Beginnings are important. How we begin can determine whether we wander around in the wilderness for 40 years or take the direct route to the Promised Land. A good start can save us lots of backtracking, and a good foundation means that our work will have much greater longevity. So shouldn’t we build on the most sure foundation? And that foundation is the Fear of the Lord!
The fear of the Lord is the beginning of knowledge, But fools despise wisdom and instruction. (Proverbs 1:7)
We are far too quick to dismiss or explain away ‘fear of the Lord.’ It sounds old-fashioned, and it’s not cool to preach fire and brimstone anymore. We have decided that love and gratitude should be our only motivations, leaving no room for godly fear. Never mind that there truly is a day of judgment coming and we would do well to flee from the wrath to come! (Matthew 3:7)
I remember a small group meeting where we were discussing the parable of the Prodigal Son, and someone remarked how sad it was that the son returned groveling rather than confident in his father’s love. I thought about it a little and said that I thought the son had just the right attitude and that his feeling of unworthiness was very appropriate. Stunned silence ensued– they looked at me like I had lobsters crawling out of my ears and finally continued the discussion without comment. I had attacked a sacred cow. But I still think that the son did have faith in his father’s love and mercy. He believed that his father would receive him, but he also knew what his actions deserved and that he had no real right to expect any kindness or mercy. I still think it would have been the height of presumption to come back announcing, “I’m home!” expecting all to be forgotten.
Skipping the foundation of repentance and fear keeps us from appreciating the fullness of our heavenly Father’s love and mercy — freely given, though totally undeserved. It is only in comprehending the depth of our sin and its dire consequences that we can truly experience the forgiveness He wraps us in as we run to His arms. God would be holy and just and good if He took one look at us and pronounced judgment, consigning us to the fires of hell. This is the God we are approaching — the God who can ‘destroy both body and soul in hell.’ (Matthew 10:28) Jesus tells us to fear this One, so when we approach this God, it is better not to waltz in rejoicing with no thought for our offense against the One who created us and gave all for us. Instead, we should come as the Prodigal did, humbly taking the lowest place. And that is just the person God exalts to the highest place. (Luke 14:7-14) God humbles the high and exalts the low.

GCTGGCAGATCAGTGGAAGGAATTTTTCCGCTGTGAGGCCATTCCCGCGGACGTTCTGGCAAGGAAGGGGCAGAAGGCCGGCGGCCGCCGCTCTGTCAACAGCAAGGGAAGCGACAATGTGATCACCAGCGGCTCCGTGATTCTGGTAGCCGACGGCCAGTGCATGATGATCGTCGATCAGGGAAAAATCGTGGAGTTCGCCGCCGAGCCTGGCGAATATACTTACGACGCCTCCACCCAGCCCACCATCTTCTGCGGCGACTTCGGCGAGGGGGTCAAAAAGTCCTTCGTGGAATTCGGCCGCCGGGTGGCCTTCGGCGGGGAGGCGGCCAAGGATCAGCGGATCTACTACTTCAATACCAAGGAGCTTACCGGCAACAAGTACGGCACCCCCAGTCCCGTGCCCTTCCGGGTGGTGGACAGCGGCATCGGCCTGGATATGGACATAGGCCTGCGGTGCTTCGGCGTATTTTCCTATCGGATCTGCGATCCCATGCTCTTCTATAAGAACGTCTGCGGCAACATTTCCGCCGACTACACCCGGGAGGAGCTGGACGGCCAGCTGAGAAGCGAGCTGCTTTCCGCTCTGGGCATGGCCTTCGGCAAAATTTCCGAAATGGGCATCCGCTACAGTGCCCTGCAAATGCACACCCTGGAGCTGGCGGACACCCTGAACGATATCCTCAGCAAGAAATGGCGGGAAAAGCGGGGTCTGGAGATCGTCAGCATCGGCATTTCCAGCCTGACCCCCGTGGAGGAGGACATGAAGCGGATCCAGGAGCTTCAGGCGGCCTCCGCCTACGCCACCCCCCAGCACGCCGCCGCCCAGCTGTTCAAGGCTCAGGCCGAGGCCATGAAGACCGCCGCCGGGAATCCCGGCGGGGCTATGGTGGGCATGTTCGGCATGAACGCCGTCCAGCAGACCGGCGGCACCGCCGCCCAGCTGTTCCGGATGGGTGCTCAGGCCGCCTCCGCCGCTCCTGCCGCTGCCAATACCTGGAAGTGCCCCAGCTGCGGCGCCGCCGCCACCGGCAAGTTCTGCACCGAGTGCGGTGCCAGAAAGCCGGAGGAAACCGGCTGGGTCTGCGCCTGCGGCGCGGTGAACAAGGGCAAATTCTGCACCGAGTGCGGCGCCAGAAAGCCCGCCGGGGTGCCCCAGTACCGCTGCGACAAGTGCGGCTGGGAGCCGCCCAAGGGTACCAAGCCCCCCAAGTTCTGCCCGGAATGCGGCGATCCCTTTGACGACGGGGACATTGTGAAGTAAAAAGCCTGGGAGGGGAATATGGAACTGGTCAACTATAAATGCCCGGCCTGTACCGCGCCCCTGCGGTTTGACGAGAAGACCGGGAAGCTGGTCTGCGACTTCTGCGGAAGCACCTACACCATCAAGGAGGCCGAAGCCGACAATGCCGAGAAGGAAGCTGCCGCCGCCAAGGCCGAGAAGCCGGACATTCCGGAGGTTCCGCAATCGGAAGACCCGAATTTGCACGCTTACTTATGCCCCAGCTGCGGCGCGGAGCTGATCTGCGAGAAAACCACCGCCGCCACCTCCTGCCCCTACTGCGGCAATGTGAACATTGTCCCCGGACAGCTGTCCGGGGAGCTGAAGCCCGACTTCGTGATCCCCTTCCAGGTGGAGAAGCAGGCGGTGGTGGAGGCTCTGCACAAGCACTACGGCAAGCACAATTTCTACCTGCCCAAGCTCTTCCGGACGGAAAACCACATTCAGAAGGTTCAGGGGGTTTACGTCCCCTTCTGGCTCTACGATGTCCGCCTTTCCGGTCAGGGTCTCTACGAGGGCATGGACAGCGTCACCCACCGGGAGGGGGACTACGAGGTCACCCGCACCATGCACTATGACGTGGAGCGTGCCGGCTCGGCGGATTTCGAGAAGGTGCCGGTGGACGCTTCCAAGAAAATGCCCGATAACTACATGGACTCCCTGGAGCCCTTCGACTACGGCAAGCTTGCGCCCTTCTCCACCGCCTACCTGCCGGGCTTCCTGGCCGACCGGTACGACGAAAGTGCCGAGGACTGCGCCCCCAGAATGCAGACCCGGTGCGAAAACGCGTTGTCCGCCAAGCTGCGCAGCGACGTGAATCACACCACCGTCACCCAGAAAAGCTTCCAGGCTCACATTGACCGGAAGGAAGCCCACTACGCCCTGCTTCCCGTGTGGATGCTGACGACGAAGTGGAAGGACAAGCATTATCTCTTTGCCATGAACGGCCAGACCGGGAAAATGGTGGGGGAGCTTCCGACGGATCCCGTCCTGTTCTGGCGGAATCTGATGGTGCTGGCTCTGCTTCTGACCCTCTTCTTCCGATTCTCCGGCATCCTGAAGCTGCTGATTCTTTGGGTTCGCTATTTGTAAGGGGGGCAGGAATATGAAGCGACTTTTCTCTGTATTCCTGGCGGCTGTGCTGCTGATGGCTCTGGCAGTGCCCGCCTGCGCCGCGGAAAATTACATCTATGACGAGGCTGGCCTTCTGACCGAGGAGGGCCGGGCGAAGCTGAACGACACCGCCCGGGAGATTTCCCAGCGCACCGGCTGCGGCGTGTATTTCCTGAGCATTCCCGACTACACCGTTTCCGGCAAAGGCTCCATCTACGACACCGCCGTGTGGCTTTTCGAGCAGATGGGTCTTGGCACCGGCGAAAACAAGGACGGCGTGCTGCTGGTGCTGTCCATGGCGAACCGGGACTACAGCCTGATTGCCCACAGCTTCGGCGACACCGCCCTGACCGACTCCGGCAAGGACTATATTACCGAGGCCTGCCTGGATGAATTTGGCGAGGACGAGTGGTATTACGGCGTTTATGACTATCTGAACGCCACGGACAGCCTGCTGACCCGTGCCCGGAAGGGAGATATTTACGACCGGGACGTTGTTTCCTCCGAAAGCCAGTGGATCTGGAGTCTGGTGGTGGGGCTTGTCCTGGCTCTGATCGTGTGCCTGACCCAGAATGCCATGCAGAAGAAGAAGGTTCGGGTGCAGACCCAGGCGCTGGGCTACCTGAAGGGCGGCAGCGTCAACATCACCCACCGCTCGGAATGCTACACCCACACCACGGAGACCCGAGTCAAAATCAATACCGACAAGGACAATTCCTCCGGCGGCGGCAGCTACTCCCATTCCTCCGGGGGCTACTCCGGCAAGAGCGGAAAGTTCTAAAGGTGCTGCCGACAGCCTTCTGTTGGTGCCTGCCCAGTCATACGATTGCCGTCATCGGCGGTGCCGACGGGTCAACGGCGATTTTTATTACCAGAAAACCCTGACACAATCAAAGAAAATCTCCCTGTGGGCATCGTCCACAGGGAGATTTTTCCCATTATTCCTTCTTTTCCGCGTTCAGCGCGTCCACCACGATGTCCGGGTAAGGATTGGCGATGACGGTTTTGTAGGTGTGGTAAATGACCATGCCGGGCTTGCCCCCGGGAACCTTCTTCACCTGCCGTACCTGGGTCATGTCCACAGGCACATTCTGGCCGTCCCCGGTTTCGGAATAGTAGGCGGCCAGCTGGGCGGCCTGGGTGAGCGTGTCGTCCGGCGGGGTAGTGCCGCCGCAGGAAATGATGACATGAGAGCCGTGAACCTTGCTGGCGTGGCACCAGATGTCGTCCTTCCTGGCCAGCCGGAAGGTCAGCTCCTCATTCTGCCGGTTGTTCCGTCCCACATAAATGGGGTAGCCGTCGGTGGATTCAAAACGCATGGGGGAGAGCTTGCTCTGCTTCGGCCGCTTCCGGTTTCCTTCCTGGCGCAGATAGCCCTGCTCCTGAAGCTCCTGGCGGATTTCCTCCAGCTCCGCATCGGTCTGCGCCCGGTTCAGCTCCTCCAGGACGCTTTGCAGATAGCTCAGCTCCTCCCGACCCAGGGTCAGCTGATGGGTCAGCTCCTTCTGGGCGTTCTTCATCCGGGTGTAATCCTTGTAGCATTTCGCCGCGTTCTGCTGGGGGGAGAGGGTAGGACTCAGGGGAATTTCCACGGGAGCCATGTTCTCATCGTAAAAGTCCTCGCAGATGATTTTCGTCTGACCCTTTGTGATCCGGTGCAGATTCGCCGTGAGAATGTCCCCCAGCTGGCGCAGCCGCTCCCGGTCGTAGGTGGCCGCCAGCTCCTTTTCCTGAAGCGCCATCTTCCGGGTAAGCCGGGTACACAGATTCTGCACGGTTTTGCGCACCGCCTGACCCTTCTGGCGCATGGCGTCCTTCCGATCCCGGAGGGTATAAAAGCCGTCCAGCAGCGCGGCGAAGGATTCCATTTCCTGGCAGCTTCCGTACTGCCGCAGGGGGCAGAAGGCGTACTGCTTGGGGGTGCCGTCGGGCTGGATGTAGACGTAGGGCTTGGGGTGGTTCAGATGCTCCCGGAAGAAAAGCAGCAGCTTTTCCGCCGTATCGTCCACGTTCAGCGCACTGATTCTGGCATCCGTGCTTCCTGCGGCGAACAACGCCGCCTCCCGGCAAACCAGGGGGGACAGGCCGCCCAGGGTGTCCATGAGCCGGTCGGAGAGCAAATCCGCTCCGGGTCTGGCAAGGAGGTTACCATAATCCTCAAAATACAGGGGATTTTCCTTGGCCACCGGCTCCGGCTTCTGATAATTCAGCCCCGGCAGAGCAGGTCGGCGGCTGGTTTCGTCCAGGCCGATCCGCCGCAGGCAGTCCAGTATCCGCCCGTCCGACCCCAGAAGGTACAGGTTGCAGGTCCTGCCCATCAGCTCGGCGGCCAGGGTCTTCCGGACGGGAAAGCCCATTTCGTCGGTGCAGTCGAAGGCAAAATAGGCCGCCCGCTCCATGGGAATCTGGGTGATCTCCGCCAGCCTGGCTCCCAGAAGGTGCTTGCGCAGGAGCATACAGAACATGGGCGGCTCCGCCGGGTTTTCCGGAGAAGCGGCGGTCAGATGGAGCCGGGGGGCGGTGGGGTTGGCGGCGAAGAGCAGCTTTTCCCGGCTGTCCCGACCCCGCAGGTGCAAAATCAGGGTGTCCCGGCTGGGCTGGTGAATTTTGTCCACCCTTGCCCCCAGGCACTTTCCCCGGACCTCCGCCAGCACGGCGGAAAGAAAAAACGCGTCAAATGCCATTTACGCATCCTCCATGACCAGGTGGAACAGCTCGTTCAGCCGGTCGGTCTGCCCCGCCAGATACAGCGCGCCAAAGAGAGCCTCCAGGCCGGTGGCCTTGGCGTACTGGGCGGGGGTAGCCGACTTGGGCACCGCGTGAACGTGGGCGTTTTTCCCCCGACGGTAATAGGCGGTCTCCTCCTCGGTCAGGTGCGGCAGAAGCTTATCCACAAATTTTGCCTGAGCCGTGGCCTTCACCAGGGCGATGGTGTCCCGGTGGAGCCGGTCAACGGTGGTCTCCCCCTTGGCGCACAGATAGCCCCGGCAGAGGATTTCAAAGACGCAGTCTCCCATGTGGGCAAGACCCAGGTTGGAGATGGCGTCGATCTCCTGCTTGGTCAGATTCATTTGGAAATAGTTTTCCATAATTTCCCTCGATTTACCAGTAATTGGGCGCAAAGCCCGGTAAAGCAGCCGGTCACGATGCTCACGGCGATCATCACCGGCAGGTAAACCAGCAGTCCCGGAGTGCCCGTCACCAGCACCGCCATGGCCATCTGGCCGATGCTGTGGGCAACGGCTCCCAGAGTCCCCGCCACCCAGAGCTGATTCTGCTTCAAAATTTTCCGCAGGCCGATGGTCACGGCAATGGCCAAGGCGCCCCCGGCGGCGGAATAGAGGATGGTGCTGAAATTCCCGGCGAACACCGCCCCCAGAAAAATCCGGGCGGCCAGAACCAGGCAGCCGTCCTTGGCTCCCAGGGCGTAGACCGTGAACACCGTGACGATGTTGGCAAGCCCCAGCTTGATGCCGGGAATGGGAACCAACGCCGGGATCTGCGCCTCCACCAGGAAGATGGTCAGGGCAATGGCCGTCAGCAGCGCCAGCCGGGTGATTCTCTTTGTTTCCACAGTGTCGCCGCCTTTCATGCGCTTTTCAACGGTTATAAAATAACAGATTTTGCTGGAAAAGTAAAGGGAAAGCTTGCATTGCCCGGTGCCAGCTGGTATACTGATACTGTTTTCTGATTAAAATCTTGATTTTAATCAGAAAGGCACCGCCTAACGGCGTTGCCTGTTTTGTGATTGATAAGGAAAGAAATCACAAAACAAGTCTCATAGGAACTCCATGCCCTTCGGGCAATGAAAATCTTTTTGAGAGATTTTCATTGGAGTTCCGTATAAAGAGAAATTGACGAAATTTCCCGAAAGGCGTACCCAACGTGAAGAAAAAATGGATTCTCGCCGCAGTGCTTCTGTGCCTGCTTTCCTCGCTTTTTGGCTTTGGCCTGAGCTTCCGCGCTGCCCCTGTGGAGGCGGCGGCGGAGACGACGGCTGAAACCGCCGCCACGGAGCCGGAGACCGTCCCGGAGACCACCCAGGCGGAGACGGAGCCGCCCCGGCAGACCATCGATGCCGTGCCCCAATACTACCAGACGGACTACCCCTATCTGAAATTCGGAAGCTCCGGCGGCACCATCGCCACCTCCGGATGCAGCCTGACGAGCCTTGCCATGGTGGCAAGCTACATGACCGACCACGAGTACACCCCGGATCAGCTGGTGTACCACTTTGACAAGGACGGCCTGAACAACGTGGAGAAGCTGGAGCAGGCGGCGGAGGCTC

Jesus’ Sermon on the Mount ends with the advice to build our house on the Rock. Look to your foundation, and make sure that you do not find yourself before God hearing the horrific words “I never knew you, depart from me, all you who practice iniquity.” (Matthew 7:23) Begin with wisdom — build your house on the Rock — and let the winds blow and the rain pound. Your faith will stand, and no flood will be able to carry it away.
Reformed theology was a game changer for me in several significant areas. Way out in front of everything else, the doctrine of the sovereignty of God brings total confidence in God’s loving control of every seemingly random downer in life. A second sea change is how Reformed theology pulls together the Old and New Testament in the ‘everlasting covenant,’ bringing home the truth that throughout history, all of God’s children have been saved in the same way — by grace through faith.
I have believed this for a long time, but recently I have been intrigued by this truth in light of the difference in the degree of illumination between the two administrations of the covenant. Just how much did the OT saints understand about salvation by faith? What was the content of their belief? How explicit was their understanding of the coming Messiah? Did they have a relationship with the second person of the Trinity?
It’s hard to get inside the head of other people and especially other people in other times, but I’m coming to believe that we have assumed too little of our OT brothers and sisters. A few thoughts have been kicking around in my head that I have been exploring further: